Dead hippos and buffaloes worth N$10m

The wildlife reported to have died from unknown causes in Bwabwata National Park last week is worth close to N$10million, Minister of Environment and Tourism Pohamba Shifeta informed The Villager.

120 hippos and 25 buffaloes fell to their death in their numbers this month, and those numbers are still expected to rise as the search of dead animals continues, although the cause of death is yet to be determined.

“We are not saying it is anthrax that killed these animals. We are just suspecting anthrax as the cause of the mortality. So we are waiting to hear from the laboratory whether it is anthrax so this is not yet confirmed as reported in some of the media. We are working hard and fast to get to the bottom of this,” he said.

He added that his ministry is collaborating with the agriculture ministry’s veterinary offices on the ground to work on the outbreak of this unknown disease.

The inhabitants living in those areas have also been informed not to touch or eat the meat of the dead animals. 

“These animals are very expensive, so it is one of the highest mortality rate instances of wild animals ever recorded. These are animals that tourist come to see an annual basis and tourism is one of the strongest backbones of Namibia’s economy,” he said.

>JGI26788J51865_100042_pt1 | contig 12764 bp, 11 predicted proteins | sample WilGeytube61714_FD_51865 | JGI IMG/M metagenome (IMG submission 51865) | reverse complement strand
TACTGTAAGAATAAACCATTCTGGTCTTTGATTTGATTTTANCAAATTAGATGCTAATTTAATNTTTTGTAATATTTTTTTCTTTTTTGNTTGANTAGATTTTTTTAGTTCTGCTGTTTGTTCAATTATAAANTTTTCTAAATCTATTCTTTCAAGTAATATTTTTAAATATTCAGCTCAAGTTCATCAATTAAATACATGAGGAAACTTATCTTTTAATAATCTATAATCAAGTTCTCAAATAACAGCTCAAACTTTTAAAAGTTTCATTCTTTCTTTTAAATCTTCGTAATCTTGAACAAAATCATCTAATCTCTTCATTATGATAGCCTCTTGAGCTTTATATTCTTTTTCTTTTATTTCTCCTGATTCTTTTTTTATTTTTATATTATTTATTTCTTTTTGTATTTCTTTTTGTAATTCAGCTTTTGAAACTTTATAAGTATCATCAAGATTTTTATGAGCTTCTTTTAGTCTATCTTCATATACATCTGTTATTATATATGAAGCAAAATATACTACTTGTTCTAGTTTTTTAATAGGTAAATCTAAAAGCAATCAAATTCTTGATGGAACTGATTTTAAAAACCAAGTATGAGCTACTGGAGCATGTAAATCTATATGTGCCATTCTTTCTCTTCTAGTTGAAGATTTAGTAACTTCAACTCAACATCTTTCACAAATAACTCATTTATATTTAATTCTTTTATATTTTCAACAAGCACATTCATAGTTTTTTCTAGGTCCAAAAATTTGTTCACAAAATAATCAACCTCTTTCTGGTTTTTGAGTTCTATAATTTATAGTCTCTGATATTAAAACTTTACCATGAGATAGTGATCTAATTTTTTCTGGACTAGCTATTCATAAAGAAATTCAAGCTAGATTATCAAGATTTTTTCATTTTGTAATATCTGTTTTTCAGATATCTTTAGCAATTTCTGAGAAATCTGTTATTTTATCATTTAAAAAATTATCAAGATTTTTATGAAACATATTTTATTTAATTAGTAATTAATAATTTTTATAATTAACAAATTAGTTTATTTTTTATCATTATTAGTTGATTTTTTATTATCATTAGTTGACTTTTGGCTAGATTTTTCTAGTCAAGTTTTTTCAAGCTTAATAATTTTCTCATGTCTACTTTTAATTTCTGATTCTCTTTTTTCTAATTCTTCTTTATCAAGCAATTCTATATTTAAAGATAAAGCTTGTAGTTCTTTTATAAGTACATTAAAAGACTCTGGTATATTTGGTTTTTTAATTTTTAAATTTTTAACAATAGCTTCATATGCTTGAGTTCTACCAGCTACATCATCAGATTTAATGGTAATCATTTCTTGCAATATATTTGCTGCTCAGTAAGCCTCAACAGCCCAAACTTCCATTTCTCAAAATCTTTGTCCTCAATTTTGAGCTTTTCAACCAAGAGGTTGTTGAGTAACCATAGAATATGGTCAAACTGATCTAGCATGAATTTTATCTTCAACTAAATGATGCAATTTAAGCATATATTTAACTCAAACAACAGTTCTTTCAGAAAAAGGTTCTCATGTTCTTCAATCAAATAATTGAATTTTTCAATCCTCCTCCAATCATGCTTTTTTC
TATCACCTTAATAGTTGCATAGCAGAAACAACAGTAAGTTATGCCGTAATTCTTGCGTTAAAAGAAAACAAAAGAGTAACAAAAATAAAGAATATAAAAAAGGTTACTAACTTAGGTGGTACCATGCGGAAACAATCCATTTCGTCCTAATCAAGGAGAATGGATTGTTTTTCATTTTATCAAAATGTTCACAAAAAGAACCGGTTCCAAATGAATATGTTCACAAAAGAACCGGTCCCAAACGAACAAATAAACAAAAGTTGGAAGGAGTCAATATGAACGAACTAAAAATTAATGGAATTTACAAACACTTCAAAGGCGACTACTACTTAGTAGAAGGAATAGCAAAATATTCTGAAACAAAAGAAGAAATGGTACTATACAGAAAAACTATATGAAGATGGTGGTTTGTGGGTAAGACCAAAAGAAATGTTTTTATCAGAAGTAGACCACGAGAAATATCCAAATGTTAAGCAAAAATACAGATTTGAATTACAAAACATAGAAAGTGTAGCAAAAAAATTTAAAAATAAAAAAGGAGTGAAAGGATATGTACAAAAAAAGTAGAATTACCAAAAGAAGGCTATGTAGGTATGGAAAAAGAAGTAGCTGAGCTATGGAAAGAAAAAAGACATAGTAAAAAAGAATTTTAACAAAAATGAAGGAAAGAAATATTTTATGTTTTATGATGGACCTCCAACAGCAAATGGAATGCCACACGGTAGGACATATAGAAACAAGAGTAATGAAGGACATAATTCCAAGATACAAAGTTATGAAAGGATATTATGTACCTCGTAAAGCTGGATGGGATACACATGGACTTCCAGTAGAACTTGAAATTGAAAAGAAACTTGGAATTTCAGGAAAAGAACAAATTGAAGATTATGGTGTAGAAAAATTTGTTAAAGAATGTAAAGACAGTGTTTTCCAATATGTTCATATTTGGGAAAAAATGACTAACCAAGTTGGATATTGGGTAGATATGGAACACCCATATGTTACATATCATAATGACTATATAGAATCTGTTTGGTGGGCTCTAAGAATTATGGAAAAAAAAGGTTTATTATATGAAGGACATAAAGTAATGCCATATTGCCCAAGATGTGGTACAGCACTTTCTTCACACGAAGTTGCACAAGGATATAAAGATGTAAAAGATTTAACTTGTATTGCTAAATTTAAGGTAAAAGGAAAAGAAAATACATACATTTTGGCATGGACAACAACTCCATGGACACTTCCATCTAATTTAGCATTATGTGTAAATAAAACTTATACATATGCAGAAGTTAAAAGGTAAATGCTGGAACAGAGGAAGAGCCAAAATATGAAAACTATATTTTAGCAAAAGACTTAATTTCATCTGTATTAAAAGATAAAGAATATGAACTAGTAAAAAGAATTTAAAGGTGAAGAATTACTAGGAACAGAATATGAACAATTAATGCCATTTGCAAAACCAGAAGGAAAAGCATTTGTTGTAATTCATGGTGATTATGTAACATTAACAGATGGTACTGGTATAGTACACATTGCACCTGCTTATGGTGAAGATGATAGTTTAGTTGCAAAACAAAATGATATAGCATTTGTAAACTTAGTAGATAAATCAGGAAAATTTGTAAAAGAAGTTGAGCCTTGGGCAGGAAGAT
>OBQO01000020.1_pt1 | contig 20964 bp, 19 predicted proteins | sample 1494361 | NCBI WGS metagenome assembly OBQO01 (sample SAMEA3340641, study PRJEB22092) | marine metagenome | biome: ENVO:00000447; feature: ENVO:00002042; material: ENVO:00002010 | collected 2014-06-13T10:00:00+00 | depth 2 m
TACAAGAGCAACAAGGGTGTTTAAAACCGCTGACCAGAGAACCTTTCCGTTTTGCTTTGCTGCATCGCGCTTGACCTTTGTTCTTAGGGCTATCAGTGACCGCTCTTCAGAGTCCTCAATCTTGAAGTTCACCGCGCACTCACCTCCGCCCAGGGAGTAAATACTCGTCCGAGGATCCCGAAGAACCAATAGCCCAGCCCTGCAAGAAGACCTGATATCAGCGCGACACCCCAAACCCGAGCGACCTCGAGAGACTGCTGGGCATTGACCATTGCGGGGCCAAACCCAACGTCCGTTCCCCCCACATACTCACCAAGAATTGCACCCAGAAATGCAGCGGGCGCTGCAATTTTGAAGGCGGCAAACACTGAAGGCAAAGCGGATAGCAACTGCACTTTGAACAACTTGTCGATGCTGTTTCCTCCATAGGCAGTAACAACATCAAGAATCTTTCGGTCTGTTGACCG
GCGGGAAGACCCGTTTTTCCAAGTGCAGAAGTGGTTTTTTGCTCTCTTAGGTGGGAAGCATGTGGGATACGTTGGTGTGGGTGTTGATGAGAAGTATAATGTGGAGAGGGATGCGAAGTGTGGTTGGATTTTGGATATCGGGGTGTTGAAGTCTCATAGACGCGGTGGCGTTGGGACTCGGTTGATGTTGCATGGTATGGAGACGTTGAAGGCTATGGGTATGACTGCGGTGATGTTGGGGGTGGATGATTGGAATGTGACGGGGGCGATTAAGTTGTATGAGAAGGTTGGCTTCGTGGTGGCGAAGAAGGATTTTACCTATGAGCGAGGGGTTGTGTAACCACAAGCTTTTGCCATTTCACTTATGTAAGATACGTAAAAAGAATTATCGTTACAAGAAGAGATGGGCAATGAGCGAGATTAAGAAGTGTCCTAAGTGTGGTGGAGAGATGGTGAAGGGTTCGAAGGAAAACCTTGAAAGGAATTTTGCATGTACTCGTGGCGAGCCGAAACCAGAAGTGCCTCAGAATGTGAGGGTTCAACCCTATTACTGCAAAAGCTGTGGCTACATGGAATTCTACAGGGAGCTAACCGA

He further added that Namibia’s national parks are few of the parks in the world that have succeeded in protecting these animals and the state will guarantee that disease control programmes are put in place to avoid such high numbers of mortalities in future. 

The official count of wildlife in the Bwabwata national park that was conducted last year has recorded more than 500 Hippos.

"I would like to inform the public in the area to bear with us as we await the results from the labs.

"As soon as we get the results of the test then we will know what exactly we are dealing with and we will inform them the way forward in term of what needs to be done as far as the communities living in that areas are concerned,” Shifeta said. 

He added that other wildlife such as crocodiles and vultures are expected to be added to the death numbers they might eat the meat of these animals.